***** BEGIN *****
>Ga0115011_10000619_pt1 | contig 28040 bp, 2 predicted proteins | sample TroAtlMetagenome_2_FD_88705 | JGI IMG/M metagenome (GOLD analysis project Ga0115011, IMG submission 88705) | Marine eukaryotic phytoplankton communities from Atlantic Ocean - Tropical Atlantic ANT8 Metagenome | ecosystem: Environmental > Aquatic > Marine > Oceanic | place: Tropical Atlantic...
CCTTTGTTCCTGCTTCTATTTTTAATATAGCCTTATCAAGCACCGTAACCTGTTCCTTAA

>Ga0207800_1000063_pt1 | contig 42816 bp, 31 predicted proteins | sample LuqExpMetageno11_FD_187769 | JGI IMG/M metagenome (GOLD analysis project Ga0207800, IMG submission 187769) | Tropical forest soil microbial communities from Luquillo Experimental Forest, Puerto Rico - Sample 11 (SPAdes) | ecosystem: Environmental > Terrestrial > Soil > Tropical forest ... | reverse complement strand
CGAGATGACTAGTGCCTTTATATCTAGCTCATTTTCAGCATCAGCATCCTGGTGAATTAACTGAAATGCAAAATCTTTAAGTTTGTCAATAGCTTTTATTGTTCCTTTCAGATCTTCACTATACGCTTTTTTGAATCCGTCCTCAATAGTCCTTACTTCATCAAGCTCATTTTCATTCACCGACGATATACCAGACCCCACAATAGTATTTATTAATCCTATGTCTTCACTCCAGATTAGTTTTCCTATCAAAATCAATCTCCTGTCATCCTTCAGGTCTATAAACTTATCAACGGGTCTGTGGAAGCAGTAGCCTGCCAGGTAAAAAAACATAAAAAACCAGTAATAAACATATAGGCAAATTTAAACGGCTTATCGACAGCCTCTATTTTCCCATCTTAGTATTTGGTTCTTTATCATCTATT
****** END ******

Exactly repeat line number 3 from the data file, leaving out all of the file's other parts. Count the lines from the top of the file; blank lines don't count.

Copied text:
>Ga0207800_1000063_pt1 | contig 42816 bp, 31 predicted proteins | sample LuqExpMetageno11_FD_187769 | JGI IMG/M metagenome (GOLD analysis project Ga0207800, IMG submission 187769) | Tropical forest soil microbial communities from Luquillo Experimental Forest, Puerto Rico - Sample 11 (SPAdes) | ecosystem: Environmental > Terrestrial > Soil > Tropical forest ... | reverse complement strand